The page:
"There will be winners and losers when invasive species establish themselves. Some have a more significant impact than others."

There are 31 established invasive species in Ireland and 12 species that pose an immediate potential threat.

Here are five of the worst unwanted invasive species. If you spot any from the list, they can be reported on the Invasive Species Ireland website.

Rhododendron

Image copyright Nigel Kelly
Image caption Once rhododendron establishes itself, few native plants survive because of its dense roots

On Monday, an Irish couple were rescued from a dense rhododendron forest after becoming trapped for over five hours.

Many people have attractive rhododendron bushes in their gardens, but what they may not realise is the species is actually one of the most invasive on the island of Ireland.

Rhododendron (Rhododendron ponticum) plants are native to Europe and Asia.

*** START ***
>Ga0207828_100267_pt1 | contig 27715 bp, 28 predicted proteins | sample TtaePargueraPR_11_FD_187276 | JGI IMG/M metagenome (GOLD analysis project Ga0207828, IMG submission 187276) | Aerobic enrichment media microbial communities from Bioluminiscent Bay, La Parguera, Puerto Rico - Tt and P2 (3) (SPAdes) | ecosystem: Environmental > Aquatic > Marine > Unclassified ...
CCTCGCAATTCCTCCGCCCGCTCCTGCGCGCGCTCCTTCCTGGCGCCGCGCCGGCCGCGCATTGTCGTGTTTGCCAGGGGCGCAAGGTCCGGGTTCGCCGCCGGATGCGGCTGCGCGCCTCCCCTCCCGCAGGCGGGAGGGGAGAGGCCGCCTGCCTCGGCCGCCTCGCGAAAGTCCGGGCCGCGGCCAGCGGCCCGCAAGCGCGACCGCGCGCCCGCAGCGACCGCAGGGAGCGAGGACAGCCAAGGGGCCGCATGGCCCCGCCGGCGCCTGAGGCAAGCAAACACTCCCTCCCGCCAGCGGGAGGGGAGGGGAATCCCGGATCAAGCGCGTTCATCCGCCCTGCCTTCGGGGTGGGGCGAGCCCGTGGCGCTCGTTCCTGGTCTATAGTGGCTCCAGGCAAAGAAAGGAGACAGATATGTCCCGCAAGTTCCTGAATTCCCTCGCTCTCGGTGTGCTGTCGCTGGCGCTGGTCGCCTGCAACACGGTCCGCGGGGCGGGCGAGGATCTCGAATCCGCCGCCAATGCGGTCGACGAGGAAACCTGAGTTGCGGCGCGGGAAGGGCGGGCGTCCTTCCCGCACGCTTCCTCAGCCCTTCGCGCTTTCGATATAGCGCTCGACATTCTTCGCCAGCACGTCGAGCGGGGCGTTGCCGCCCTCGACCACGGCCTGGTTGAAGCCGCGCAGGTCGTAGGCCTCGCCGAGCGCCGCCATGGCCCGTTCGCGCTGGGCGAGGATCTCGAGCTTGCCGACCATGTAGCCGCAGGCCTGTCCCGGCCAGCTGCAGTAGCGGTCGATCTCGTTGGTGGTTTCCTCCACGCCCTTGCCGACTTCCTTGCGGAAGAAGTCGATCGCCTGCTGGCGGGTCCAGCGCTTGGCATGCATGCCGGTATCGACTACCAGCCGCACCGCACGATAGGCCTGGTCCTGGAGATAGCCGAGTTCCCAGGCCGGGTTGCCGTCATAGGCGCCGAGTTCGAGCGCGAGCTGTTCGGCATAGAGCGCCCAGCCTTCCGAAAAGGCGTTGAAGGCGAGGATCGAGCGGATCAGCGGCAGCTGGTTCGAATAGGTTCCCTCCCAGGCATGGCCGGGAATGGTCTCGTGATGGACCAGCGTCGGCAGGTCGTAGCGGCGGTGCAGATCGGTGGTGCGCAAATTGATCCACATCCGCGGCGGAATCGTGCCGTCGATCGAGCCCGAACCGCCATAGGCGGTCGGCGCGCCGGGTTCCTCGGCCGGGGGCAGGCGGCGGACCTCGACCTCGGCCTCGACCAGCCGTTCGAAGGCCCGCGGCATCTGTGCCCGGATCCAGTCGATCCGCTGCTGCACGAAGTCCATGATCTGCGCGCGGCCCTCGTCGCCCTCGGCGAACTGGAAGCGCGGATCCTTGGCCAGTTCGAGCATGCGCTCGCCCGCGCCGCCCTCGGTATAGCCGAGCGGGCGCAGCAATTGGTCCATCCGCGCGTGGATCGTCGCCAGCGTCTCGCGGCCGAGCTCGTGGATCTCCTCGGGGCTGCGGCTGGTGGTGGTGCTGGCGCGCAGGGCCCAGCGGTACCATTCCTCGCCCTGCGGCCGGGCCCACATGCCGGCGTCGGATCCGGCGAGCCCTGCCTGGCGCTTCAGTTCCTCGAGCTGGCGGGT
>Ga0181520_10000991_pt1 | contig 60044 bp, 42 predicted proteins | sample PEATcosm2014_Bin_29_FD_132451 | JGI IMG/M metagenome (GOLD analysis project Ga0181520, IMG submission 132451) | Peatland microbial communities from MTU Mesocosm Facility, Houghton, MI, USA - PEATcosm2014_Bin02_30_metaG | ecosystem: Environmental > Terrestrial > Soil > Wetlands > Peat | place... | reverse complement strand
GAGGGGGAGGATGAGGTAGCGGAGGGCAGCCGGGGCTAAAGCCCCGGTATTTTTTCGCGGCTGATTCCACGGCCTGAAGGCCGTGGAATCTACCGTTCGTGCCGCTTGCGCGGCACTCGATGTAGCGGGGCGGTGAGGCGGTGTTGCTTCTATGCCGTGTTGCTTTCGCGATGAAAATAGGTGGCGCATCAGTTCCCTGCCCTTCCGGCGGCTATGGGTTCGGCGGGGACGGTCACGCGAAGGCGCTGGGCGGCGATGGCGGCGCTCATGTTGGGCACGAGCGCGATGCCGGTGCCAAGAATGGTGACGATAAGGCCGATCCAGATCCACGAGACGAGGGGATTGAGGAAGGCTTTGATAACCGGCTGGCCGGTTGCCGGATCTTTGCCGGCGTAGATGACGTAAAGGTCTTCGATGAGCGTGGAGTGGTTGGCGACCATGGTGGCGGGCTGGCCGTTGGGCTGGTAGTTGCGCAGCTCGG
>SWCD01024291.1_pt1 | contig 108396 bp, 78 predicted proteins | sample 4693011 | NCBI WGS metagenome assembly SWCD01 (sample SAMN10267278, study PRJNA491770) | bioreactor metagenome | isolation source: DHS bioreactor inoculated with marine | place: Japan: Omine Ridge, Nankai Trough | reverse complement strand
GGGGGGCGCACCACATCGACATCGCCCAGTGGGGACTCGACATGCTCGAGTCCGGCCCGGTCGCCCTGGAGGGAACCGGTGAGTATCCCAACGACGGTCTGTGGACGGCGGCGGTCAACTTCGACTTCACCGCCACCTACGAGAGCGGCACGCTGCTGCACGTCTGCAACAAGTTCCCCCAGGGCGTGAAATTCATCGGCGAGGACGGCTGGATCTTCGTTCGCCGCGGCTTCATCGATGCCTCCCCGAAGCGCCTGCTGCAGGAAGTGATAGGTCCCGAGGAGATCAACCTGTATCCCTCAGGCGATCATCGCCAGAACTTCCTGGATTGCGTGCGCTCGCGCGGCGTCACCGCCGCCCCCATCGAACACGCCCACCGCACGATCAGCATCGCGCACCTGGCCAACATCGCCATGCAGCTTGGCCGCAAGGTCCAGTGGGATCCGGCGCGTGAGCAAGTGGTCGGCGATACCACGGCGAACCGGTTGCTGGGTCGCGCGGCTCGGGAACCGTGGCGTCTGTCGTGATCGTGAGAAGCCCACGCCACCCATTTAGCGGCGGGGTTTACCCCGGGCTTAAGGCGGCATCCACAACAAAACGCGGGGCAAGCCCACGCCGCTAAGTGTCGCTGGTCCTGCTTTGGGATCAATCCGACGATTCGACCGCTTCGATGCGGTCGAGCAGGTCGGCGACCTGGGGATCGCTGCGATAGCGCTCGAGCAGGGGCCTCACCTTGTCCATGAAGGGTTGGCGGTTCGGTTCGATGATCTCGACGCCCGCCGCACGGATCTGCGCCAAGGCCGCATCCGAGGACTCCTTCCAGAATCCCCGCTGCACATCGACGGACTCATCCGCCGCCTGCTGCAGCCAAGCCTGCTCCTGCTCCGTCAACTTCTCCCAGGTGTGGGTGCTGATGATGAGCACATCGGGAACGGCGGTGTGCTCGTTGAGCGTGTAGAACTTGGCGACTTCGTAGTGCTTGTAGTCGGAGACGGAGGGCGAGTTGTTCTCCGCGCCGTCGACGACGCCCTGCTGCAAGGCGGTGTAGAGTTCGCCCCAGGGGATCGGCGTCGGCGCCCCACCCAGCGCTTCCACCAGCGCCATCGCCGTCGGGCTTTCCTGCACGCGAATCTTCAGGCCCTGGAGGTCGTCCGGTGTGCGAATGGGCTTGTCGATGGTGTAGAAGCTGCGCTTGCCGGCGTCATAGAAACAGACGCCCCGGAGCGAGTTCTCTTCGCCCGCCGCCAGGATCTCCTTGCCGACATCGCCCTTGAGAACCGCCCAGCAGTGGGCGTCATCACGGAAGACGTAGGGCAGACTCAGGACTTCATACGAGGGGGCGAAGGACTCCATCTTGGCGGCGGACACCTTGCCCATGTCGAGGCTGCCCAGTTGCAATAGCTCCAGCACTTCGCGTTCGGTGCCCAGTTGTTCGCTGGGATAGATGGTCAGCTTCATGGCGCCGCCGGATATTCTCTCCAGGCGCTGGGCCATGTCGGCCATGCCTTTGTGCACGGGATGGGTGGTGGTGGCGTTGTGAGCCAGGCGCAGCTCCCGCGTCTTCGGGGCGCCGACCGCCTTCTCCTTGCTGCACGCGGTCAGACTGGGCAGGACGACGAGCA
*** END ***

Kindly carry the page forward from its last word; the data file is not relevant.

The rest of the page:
The expansion of the plant was accelerated by human behaviour. It was introduced into parks and estates as an ornamental shrub in the 1700s.

Once rhododendron establishes itself in an area, few native plants survive because the roots of the plant are very dense.

The leaves of rhododendrons also contain toxins that some animals find inedible.

The plant is an aggressive species, present in almost every county throughout Ireland.

Rhododendron costs the Irish forestry service almost £1m a year. In Northern Ireland, it is estimated that the plant costs about £270,000 per year to control and remove.

Floating pennywort

Image copyright Not Specified